● container is a single command. Testing is also cheaper: in a public cloud where a VM is billed for a minimum of 10 minutes of compute time, a single test might only cost you a small amount. But if you’re running thousands of programmatically driven tests per day, this starts to add up. With a container, you could do thousands of simple tests at the same cost, amounting to large savings for your production applications.
● Another implication is the composability of application systems using this model, especially with applications using open-source software. Although it might be a daunting systems administration task for a developer to install and configure MySQL, memcached, MongoDB, Hadoop, GlusterFS, RabbitMQ, node.js, nginx, and so on together on a single box to provide a platform for their application, it is much easier and a vastly lower risk to start a few containers housing these applications with some very compact scripting. This model eliminates a significant amount of error-prone, specialized, boilerplate work.
For its own internal operations, Google built a cluster management, networking, and naming system to allow container technology to operate at Google scale. Google now starts billions of containers per week. Google has applied its experience with containers to offer Kubernetes to the world. (The name is sometimes shortened to “k8s” on public forums.)
Kubernetes is an orchestration layer for containers, developed and released as open source by Google.
To support the design goal of portability:
● Kubernetes runs in many environments, including “bare metal” and “your laptop.”
● The API and the implementation are 100% open.
● The whole system is modular and replaceable.
● You can build your apps on-premises, and then “lift-and-shift” into the cloud when you are ready.
● The product is cloud vendor agnostic: Kubernetes doesn’t force apps to know about concepts that are cloud-provider-specific, such as:
○ Network model
○ Load balancers
○ Persistent volumes
For more information on rolling updates in Kubernetes, see: http://kubernetes.io/docs/user-guide/rolling-updates/.
For more information on persistent storage in Kubernetes, see: http://kubernetes.io/docs/user-guide/persistent-volumes/.
For more information on multi-zone clusters in Kubernetes, see: http://kubernetes.io/docs/admin/multiple-zones/.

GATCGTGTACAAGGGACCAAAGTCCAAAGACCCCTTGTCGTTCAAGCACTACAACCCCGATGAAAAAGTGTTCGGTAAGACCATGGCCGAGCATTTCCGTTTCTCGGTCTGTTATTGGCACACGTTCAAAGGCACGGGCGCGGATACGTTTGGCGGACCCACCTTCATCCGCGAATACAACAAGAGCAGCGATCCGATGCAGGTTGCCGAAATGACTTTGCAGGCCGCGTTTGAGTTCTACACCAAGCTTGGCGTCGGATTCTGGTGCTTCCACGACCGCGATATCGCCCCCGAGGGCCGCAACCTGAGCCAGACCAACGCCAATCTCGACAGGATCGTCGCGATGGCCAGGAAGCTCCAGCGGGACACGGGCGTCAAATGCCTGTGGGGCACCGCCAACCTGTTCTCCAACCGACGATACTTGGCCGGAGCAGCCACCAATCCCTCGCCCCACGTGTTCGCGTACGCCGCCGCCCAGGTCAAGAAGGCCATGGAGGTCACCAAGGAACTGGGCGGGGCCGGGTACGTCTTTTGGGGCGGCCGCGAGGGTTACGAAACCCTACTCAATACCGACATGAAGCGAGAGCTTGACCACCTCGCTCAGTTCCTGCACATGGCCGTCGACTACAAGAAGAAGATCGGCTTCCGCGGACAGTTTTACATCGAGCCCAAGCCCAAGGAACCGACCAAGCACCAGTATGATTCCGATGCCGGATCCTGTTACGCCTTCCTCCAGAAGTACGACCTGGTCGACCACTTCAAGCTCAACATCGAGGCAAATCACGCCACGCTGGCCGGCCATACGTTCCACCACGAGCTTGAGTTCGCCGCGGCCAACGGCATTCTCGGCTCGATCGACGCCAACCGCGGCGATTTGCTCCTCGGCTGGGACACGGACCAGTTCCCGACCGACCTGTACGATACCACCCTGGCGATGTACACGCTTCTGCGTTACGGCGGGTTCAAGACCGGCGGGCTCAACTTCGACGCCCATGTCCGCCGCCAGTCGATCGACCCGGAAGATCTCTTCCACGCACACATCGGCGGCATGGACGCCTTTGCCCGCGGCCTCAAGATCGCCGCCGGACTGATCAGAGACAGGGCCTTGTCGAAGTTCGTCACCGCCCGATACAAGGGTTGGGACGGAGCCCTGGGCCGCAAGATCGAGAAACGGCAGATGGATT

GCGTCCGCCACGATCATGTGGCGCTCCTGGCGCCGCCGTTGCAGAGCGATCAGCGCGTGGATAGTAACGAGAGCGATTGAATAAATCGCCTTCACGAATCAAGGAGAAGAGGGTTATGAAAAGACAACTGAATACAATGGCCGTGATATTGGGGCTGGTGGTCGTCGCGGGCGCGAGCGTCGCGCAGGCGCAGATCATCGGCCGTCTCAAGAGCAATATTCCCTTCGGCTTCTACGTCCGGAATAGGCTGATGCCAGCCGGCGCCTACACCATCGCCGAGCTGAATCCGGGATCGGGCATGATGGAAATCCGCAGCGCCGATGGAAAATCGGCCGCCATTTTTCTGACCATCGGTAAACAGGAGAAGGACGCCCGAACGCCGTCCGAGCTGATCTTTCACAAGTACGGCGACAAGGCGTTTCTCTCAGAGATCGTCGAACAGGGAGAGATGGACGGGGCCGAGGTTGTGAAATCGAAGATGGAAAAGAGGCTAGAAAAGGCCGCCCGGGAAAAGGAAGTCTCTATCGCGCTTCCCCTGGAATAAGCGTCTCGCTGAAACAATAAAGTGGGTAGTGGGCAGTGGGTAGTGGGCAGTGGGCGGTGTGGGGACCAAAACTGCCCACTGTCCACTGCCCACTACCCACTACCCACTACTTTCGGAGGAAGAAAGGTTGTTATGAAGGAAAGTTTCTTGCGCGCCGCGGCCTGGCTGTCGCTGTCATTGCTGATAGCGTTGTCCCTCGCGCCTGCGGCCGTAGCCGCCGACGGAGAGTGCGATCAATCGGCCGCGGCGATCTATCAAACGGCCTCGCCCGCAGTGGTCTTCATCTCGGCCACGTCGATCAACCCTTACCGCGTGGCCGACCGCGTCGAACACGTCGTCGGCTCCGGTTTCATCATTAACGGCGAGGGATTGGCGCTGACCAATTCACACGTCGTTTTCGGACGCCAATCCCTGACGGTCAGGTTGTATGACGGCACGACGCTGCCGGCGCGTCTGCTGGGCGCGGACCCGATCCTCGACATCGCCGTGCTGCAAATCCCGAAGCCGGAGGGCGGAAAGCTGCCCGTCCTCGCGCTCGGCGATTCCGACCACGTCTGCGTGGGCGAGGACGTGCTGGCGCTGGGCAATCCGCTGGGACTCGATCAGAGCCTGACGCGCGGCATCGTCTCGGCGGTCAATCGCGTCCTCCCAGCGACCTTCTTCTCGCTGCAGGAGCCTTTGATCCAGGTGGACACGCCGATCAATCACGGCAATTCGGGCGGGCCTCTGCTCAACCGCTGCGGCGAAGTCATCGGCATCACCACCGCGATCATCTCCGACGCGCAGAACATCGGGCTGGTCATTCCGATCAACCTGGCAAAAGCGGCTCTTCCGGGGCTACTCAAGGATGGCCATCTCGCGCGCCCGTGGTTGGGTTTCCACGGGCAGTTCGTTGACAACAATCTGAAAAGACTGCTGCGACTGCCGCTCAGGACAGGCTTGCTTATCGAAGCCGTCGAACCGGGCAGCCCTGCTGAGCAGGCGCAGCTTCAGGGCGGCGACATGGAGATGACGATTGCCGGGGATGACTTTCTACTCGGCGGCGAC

For more information on load balancing in Kubernetes, see: http://kubernetes.io/docs/user-guide/load-balancer/.
For more information on autoscaling in Kubernetes, see: http://kubernetes.io/docs/user-guide/horizontal-pod-autoscaling/
Kubernetes Engine is Kubernetes as a service. You can run Kubernetes elsewhere too, both on your own premises and in other providers’ clouds. But Kubernetes Engine is a scalable managed offering that runs on Google’s infrastructure. You direct the creation of a cluster, and Kubernetes Engine schedules your containers into the cluster and manages them automatically, based on requirements you define.
Container Builder lets you create Docker container images from application source code located in Cloud Storage. Container images created by Container Builder are automatically stored in Container Registry. You can deploy the container images you create on Kubernetes Engine, Compute Engine, App Engine Flexible Environment, or other services where you can run applications from Docker containers.
Container Registry provides private Docker image storage on Google Cloud Platform. Although Docker provides a central registry to store public images, you might not want your images to be accessible to the world. In this case, you must use a private registry. Container Registry runs on Google Cloud Platform, so it can be relied upon for consistent uptime and security. The registry can be accessed through an HTTPS endpoint, so you can pull images from any machine, whether it’s a Compute Engine instance or your own hardware.
Container Registry only charges for the Cloud Storage storage and network egress consumed by your Docker images.